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McDonald v. Squeglia

Connecticut Superior Court, Judicial District of New Haven at New Haven
Jan 7, 2004
2004 Ct. Sup. 546 (Conn. Super. Ct. 2004)


No. CV-01-0452868 S

January 7, 2004


This matter was tried to the court and arises out of dispute concerning monies owed to a landlord by a former tenant. The complaint alleges that the plaintiff and the defendants entered into a written lease on June 1, 2001. Premises for a business were leased to the defendants at Industrial Road in Branford. The written lease provided that the rent would be $2,425.00 per month with a 2 percent increase beginning the second year of the lease. It also provided for late fees if there was untimely payment of monthly rental fees. The lease also provided that the tenants "shall keep the premises in good condition" and the lease further provided that the tenants would "surrender the premises at the end of the (rented) term in as good condition as the reasonable use thereof will permit." The tenant also promised to keep the premises in a "clean and sanitary condition."

The main body of the lease is on a Blumberg printed form. One of the provisions on the printed form reads as follows:

Twentieth — In the event that the Tenant shall remain in the demised premises after the expiration of the term of this lease without having executed a new written lease with the Landlord, such holding over shall not constitute a renewal or extension of this lease. The Landlord may, at its option, elect to treat the Tenant as one who has not removed at the end of his term, and thereupon be entitled to all the remedies against the Tenant provided by law in that situation, or the Landlord may elect, at its option, to construe such holding over as a tenancy from month to month, subject to all the terms and conditions of this lease, except as to duration thereof, and in that event the Tenant shall pay monthly rent in advance at the rate provided herein as effective during the last month of the demised term.

This language clearly conflicts with typewritten language in a paragraph at the end of the lease just above the end of the lease where the signatures of the parties appear.

Thirty-forth — Tenant must notify Landlord in writing three months in advance of expiration of lease in the event that Tenant wishes not to renew lease. It will be assumed if we are not notified that Tenant will be staying another year and lease will automatically renewed.

These two paragraphs are more than "apparently" inconsistent and cannot be "reconciled by any reasonable construction." Eastern Bridge Structural Co. v. Curtis Bldg. Co., 89 Conn. 571, 576 (1915). The court concludes that article 34 of the lease prevails and sets forth the terms of the agreement between the parties.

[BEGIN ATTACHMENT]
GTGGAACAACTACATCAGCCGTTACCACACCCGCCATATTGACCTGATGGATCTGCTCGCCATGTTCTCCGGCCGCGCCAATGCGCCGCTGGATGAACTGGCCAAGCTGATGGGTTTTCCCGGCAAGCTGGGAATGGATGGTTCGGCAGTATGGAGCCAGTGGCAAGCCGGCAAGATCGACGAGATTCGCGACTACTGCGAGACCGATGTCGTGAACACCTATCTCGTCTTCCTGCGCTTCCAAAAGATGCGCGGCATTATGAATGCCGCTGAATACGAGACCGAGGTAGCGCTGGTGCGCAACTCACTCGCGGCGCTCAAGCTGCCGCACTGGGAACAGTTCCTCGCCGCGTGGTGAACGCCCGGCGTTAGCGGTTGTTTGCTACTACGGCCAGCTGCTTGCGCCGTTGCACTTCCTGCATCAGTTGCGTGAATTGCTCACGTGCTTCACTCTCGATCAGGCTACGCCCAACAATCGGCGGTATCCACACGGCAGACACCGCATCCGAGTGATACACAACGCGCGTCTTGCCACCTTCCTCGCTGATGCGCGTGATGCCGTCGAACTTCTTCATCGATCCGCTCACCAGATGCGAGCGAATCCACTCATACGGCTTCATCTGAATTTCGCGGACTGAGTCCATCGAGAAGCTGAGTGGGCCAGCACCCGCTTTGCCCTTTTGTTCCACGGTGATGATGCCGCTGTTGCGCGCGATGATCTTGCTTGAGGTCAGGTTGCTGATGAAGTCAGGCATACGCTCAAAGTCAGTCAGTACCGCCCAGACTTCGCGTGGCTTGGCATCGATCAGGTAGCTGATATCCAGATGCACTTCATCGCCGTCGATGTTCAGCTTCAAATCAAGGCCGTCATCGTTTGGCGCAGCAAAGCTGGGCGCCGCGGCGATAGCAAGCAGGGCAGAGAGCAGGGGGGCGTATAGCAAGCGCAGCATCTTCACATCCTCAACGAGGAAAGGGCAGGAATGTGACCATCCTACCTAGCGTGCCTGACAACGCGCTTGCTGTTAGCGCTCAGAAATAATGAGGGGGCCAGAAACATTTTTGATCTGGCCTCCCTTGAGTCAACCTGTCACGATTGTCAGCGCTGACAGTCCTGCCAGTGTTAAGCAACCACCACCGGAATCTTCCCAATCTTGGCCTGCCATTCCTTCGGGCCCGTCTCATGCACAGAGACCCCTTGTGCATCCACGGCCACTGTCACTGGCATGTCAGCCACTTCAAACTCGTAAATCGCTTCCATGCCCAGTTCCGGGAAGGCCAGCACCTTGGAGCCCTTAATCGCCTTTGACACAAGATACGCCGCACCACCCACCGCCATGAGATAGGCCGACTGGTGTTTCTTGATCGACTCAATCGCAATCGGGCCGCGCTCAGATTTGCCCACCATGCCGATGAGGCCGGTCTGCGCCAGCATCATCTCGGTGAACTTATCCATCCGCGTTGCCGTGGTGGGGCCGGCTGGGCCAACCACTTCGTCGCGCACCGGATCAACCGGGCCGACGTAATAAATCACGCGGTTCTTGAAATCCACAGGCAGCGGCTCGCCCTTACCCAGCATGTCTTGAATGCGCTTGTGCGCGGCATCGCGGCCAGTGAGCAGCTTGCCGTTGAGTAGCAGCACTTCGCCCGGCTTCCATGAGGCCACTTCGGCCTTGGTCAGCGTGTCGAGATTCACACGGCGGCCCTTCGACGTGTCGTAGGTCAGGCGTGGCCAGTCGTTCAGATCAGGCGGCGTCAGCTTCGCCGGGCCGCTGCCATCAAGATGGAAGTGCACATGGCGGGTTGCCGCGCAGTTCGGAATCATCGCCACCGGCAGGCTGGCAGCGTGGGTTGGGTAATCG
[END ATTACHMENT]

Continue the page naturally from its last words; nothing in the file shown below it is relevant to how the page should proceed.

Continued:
It is also textbook law that "In the determination of the meaning of an indefinite or ambiguous contract, the construction placed upon the contract by parties themselves is to be considered by the court," 17A Am.Jur.2d, "Contracts," § 357, page 375, Taft Realty Corp. v. Yorkhaven Enterprises Inc., 146 Conn. 338, 343 (1959). Here Mr. MacDonald prepared and said he sent two letters, July 1 and December 10, 2002, both of which suggest it was his understanding the lease had been reviewed for failure to give notice under paragraph 34 of an intention to the contrary. Mr. Squeglia said he prepared a February 8, 2003 letter which falls interestingly within the notice period of paragraph 34 although he seems to imply he did not thereby mean to suggest the provisions of that paragraph were operative as opposed to paragraph 20.

In the Restatement of the Law 2d, Contracts it says:

§ 203(d)

In the interpretation of a promise or agreement or a term thereof, the following standards of preference are generally applicable.

. . .

(d) separately negotiated or added terms are given greater weight than standardized terms or other terms not separately negotiated.

Comment (f) states, in part: "The rule stated in subsection (d) has frequent application in cases of standardized documents. Printed forms are often misused and there may be a question whether the parties manifested assent to a printed term on a writing. A printed provision that is clearly part of an integrated contract is normally to be interpreted as consistent with other terms, but in cases of inconsistency a handwritten or typewritten term inserted in connection with the particular transaction ordinarily prevails." Cf. A. Dubrevil Sons Inc. v. Lisbon, 215 Conn. 604, 612 (1990) at page 713. Dubrevil also said in interpreting a contract to arbitrate: "To the extent that such an ambiguity exists, the rule should be applied which says typed matter controls the printed instead of the rule which says that a contract will be construed against the author." (Here the plaintiff had the lease prepared.)

Pursuant then to the language of the lease and the rights it gives him, the plaintiff claims he was not given the necessary notice under paragraph 34 and the lease automatically renewed June 1, 2002 with a monthly rental of $2,425.00 plus a 2 percent increment of $48.50 to make the new rent $2,473.50 per month. The defendants left the premises sometime at the end of January or the beginning of February 2003. The plaintiff was not able to rent the premises until May 2003. The plaintiff claims rent due and owing of $2,473.50 for the months of February, March and April 2003. He claims the 2 percent rent increment, amounting to $48.50 from June 2002 through January 2003. He also claims a late fee for January though April 2003 and reimbursement for various repairs and cleaning done at the premises after the defendants left the property. In the lease's third paragraph the tenant agreed to pay attorneys fees if the landlord had to enforce any of the lease obligations.